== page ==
Crime rates in the member states of the Caribbean Community (CARICOM) are regularly paddling up beyond the capacity of the individual national police forces to cope with.
Caribbean region holds for drug trafficking, smuggling, murders, aggravated burglary, and kidnapping and human trafficking in some cases.
The United Nations Office on Drugs and Crime (UNODC) has explained intentional homicide as the unlawful killing of a person by another person whose intention is to kill or seriously injure the victim.
The worst murder rates have been found in Jamaica in the Caribbean region.
According to a report, with 46.5 homicide victims per 100,000 inhabitants in 2020. Jamaica’s homicide rates have quintuple as compared to the Dominican Republic, where nine people get killed per 100,000 population the same year. At the same time, while counting upon homicide cases, the number of murders in Jamaica represents just 1.4 times the Dominican Republic.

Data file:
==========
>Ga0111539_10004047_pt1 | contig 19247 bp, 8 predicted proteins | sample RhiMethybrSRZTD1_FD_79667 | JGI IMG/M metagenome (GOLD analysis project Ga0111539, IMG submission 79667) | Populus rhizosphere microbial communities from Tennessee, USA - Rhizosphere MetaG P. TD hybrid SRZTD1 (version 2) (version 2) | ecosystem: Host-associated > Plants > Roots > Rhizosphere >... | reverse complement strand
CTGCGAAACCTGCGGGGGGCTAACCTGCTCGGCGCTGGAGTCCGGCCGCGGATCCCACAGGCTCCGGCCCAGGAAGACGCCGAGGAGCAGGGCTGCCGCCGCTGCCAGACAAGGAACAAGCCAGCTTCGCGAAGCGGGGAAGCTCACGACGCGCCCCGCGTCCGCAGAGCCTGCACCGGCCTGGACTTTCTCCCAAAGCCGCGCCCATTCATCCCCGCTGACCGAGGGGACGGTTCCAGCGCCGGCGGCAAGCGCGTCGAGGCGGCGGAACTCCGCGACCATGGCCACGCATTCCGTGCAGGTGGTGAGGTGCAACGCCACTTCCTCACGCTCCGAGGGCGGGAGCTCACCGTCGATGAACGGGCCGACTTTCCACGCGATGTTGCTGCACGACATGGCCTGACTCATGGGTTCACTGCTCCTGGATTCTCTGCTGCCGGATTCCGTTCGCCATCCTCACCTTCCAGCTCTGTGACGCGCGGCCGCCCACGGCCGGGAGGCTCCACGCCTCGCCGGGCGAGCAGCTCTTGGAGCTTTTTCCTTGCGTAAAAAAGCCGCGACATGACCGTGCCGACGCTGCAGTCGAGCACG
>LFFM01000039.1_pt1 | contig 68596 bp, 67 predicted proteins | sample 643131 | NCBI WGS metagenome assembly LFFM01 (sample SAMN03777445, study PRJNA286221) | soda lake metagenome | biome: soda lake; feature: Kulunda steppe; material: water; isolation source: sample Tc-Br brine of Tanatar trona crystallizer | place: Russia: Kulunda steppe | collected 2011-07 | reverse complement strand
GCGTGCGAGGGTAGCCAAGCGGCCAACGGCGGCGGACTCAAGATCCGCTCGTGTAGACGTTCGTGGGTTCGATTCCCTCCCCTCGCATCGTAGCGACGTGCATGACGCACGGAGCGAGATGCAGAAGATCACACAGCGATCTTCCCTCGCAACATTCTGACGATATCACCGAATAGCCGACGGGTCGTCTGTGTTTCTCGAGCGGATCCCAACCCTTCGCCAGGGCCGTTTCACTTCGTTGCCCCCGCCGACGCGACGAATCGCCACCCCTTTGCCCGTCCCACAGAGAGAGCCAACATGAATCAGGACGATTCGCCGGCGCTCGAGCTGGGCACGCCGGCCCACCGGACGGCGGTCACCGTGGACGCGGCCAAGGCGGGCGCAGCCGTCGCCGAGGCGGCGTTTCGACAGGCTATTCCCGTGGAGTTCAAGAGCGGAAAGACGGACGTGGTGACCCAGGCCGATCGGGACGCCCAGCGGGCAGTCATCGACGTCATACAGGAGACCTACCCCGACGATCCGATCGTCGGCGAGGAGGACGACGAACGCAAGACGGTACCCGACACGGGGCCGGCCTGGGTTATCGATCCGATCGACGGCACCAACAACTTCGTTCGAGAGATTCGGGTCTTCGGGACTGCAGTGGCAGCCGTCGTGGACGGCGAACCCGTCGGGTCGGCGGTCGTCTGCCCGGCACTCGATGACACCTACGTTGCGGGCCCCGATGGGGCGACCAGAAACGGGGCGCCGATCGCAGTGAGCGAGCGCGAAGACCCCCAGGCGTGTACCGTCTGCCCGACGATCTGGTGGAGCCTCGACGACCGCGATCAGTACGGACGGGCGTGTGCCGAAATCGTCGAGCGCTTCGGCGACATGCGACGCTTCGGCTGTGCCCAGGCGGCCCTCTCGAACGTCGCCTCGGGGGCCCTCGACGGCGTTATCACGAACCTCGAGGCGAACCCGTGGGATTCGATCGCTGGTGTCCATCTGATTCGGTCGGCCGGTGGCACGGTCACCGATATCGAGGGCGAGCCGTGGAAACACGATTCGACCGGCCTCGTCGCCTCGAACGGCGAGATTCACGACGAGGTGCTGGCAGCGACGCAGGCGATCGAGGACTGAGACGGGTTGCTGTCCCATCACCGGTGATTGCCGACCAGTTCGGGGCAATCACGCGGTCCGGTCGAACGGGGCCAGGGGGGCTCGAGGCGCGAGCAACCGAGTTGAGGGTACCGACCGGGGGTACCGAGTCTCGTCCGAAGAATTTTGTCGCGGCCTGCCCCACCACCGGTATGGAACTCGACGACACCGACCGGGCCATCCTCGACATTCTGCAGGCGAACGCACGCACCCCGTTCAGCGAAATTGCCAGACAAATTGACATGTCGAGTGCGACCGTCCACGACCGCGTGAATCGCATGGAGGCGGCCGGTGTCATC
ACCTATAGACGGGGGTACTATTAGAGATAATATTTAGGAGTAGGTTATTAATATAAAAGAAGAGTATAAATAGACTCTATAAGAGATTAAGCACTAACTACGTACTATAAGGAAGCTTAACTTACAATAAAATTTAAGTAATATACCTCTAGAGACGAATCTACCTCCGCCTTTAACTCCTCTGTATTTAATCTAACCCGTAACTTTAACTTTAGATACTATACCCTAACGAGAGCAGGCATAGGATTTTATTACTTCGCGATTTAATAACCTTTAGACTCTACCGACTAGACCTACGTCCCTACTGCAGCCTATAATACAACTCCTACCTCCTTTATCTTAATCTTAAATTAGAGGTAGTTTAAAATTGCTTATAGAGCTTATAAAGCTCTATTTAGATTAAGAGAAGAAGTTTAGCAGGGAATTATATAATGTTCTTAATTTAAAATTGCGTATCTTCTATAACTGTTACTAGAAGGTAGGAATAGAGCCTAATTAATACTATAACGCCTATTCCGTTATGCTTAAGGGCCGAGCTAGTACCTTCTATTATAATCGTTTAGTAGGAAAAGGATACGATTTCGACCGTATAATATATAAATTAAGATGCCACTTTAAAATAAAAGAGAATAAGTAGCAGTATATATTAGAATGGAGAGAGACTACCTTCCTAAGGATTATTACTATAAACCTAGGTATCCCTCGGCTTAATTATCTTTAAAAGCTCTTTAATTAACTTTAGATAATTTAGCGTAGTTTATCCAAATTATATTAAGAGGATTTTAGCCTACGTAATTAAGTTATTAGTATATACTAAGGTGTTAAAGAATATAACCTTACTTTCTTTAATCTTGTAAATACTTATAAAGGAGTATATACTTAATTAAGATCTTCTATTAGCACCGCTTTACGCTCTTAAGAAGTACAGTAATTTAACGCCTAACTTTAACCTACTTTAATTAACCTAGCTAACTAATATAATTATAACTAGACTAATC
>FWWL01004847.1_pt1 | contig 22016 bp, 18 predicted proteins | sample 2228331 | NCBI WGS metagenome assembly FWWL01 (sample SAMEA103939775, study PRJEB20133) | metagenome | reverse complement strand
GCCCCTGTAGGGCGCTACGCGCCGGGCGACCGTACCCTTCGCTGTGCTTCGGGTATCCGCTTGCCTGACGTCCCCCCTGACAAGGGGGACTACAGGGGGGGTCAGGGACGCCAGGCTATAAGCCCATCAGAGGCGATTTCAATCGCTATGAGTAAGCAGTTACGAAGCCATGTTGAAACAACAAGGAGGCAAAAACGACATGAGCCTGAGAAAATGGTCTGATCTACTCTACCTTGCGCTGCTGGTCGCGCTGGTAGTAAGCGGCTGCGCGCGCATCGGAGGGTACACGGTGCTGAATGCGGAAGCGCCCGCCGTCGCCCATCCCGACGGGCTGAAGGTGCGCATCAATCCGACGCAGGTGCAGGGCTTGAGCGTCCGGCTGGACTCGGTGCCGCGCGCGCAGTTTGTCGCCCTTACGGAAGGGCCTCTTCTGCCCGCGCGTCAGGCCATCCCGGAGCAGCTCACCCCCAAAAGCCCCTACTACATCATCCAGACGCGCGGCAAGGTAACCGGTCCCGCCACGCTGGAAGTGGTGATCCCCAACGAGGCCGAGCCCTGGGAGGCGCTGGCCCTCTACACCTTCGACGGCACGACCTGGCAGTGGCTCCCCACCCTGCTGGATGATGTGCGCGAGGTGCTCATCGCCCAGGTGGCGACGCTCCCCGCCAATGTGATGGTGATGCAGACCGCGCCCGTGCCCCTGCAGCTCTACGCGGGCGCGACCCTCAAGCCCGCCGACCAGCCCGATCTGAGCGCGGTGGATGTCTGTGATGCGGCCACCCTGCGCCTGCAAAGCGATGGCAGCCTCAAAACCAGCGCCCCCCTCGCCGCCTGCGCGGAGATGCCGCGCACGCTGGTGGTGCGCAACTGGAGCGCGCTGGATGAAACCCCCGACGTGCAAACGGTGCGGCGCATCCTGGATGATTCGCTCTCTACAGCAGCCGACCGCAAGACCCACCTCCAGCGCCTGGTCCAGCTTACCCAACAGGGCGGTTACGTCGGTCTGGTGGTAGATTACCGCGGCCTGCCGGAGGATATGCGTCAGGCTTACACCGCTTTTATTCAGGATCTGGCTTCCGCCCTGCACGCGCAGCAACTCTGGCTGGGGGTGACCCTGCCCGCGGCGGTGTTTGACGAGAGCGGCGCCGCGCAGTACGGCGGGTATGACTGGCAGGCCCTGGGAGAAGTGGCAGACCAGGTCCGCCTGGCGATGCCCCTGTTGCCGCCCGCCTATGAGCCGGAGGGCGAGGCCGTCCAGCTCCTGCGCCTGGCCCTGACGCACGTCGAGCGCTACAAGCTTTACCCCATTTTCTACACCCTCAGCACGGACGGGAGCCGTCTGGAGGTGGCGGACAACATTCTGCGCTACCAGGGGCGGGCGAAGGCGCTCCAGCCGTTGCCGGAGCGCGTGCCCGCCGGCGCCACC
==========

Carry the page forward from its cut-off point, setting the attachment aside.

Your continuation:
The present rate of the spike in crime is a result of downfall in the region’s economies, which is due to the loss of preferential markets in the European Union for their vital commodities, a continuous fall in tourism, an increase in unemployment, and a drop in the actual value of earnings.
CARICOM region is threatened to be overrun by crime rates and regular criminal activities ahead unless the problem is managed and addressed comprehensively.
The international community-specifically the nations whose demand for illegal drugs, has played a vital role in the growth of the Caribbean as a transhipment centre-has failed to help the region implement policies to curb and prevent crime. Indeed, there are many proofs that they are withdrawing their support from the area.
One of the alternatives is the constant erosion of the region’s economic, social and political stability and an escalation of transnational crime with all the dire results this may hold for the security of the broader global community.